MANILA, Philippines -- President Fidel Ramos said Monday the United States has an obligation to help thousands of illegitimate children sired by U.S. servicemen even after Washington pulls out of its last military base in the Philippines.
The United States vacates Subic Bay Naval Station, 50 miles west of Manila, Tuesday marking the end of nearly a century of U.S. military presence in its former colony.
But thousands of brown-haired or black-skinned children, called Amerasians, would be left behind.
'This is a problem that should be jointly addressed by the Philippine government and the United States government,' Ramos said in his weekly news conference.
'On the part of the Philippine government, we intend to do justice to these children and and treat them as our very own,' he said.
'But at the same time I feel that there is a corresponding obligation on the part of the fathers who are American citizens as well as institutional obligation on the part of the unit to which these American service people belong.'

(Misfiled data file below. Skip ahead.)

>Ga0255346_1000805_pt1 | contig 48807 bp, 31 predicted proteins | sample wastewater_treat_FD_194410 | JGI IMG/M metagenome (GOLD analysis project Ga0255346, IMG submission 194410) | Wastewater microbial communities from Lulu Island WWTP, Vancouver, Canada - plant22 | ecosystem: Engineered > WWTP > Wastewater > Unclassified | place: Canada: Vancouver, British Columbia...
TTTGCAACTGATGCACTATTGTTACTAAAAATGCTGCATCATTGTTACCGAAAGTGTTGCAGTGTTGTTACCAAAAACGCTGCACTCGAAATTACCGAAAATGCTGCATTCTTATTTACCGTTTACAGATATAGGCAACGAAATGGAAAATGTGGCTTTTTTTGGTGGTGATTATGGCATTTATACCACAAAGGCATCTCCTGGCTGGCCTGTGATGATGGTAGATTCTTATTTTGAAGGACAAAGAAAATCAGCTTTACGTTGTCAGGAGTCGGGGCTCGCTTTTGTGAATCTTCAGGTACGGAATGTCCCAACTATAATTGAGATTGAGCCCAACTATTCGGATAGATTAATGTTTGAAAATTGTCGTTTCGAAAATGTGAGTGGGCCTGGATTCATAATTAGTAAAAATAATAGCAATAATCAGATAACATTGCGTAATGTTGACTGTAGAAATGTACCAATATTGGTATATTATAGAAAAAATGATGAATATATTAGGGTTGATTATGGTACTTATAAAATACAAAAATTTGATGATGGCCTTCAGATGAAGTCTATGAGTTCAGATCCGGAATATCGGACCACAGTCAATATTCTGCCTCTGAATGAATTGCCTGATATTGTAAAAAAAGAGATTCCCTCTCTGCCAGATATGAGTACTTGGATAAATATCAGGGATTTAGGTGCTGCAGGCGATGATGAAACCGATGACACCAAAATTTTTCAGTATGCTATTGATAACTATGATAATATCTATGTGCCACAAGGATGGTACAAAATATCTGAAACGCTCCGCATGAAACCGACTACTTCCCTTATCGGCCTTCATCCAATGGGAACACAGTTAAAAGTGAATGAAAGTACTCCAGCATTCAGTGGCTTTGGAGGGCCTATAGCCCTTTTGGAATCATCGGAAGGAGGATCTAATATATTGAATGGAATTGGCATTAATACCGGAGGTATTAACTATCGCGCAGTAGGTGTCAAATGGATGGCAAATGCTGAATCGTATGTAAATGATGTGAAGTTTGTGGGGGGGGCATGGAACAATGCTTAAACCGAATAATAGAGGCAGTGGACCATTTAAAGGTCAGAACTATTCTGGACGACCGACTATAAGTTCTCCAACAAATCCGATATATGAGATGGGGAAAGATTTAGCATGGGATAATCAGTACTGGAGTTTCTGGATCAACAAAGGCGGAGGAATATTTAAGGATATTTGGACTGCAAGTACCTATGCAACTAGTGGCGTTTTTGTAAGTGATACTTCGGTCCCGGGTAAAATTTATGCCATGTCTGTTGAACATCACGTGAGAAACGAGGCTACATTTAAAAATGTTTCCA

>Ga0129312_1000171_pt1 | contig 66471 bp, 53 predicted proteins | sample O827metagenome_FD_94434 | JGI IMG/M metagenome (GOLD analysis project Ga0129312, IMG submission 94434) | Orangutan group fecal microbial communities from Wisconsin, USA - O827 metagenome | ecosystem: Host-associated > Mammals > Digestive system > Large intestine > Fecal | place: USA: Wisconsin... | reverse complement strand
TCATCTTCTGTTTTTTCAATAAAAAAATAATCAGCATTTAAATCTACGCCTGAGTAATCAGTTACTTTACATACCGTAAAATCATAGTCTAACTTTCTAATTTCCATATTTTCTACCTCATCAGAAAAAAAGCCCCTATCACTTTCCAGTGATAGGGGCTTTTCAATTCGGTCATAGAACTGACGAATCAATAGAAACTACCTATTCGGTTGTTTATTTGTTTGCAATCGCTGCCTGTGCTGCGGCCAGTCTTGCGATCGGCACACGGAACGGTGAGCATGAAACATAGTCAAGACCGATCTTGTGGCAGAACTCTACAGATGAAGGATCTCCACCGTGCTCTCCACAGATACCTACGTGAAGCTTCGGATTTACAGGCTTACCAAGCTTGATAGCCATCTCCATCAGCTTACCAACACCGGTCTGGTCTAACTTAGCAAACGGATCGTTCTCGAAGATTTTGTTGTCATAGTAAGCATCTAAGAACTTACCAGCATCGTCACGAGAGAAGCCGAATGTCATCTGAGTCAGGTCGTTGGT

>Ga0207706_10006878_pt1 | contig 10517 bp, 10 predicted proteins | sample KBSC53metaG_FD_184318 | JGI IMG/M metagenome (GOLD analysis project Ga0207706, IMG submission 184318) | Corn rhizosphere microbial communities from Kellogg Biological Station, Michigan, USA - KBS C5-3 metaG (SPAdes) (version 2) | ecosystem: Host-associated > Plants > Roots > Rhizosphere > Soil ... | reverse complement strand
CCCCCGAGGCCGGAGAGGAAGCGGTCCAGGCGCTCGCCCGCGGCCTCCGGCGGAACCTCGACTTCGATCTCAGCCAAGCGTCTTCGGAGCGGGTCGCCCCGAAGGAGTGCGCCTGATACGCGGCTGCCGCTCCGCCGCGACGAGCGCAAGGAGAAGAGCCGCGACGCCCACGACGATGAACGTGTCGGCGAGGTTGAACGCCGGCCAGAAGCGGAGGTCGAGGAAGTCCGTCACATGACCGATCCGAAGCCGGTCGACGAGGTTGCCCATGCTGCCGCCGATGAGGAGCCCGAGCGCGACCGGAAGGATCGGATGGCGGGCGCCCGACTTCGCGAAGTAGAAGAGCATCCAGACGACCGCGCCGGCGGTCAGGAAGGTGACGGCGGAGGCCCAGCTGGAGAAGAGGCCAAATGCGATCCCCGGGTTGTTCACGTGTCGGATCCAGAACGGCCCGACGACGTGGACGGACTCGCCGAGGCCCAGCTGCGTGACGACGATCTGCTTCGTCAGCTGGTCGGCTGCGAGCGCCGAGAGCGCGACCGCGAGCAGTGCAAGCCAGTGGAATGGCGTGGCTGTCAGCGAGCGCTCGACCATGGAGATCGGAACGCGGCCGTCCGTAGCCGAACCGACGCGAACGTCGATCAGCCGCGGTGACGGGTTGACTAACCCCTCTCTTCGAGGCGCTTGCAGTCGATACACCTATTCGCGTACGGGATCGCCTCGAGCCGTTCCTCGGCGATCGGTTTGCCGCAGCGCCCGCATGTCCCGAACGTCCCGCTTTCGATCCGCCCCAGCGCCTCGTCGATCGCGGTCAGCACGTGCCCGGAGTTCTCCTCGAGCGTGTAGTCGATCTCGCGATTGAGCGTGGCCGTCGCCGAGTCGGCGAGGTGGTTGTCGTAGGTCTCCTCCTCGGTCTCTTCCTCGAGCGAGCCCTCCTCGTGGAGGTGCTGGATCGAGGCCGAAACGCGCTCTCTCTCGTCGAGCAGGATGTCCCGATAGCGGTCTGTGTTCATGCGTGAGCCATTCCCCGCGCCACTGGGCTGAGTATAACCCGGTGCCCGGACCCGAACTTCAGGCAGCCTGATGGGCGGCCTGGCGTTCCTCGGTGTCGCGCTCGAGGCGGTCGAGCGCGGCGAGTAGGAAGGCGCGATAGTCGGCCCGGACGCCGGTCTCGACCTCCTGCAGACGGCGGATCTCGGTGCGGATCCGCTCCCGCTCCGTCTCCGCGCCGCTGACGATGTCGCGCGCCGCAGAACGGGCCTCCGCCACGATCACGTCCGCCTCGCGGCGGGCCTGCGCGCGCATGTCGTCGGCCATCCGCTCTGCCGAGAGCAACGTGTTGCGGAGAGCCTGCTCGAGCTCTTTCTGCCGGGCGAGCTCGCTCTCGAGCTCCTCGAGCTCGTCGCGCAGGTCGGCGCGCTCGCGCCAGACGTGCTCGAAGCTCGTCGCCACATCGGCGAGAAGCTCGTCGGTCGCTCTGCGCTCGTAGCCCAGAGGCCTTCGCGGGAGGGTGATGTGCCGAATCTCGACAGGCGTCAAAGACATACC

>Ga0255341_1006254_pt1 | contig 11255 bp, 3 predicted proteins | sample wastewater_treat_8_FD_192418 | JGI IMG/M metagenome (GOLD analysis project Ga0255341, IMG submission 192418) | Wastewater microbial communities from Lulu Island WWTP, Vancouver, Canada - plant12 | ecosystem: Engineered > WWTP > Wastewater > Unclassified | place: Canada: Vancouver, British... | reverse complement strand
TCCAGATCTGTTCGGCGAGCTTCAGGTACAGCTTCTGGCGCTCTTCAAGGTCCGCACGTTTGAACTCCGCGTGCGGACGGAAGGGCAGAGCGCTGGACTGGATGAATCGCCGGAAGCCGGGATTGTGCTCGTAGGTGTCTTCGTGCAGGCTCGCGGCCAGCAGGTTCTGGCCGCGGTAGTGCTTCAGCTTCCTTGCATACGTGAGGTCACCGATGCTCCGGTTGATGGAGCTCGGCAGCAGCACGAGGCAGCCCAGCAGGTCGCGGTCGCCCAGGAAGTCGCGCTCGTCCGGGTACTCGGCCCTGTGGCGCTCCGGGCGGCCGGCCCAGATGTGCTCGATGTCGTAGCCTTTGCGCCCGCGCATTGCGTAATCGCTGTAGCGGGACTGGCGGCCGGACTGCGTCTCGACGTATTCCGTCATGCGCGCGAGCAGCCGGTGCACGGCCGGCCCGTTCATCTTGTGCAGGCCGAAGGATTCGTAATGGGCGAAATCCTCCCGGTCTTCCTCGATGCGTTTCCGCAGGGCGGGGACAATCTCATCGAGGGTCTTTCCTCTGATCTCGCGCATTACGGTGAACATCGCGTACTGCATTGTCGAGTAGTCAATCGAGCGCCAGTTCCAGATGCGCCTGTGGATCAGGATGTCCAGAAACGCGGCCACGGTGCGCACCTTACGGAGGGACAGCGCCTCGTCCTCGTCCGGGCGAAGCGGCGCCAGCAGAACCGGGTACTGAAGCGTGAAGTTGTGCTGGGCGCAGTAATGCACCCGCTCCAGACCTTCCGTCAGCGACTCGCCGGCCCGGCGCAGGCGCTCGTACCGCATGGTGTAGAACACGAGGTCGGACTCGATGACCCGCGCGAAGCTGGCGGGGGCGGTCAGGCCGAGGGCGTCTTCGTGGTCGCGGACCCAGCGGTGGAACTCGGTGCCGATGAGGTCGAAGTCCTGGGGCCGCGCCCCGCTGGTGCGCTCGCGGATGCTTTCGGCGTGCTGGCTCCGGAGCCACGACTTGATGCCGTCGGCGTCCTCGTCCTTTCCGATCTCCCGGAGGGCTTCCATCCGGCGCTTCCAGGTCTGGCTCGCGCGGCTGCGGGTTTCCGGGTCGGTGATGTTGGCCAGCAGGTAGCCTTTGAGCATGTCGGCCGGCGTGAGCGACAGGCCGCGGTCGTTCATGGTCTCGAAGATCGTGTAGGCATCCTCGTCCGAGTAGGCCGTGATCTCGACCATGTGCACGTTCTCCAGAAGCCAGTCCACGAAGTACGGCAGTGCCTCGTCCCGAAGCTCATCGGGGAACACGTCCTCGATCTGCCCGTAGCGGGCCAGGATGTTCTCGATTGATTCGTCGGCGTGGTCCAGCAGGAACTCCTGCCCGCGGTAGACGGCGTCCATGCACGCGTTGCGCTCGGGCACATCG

Ramos said the withdrawal of the last U.S. troops from Philippine soil 'does not mean the end of that obligation,' adding that Manila and Washington would continue to discuss the issue.
The number of mixed-race children in the Philippines is not known, but some put it at between 23,000 to 50,000 nationwide.
Most of them live in Olongapo outside Subic and nearby Angeles adjacent to the giant Clark Air Base, which was turned over to Manila last year.
Both cities were famous for their bars and prostitutes which catered to U.S. sailors.
Many Amerasians are living in poverty, dreaming of becoming U.S. citizens one day. The also complain of discrimination and are often taunted by their playmates.
A 1982 U.S. law allows children of American servicemen born in Vietnam, South Korea, Thailand, Laos and Cambodia to emigrate and become U.S. citizens, but excluded those from the Philippines.
U.S. officials said this was because Filipino Amerasians do not suffer the same stigma as their counterparts in other Asian countries.
Ramos said that despite the pullout, both nations are still bound by a 1951 Mutual Defense Treaty and a long history of alliance tested during World War II.
'In the area of trade, commerce, business and investment, we hope to be able to forge even stronger ties with the United States, inasmuch as that's the name of the game now, through trade, not aid,' he added.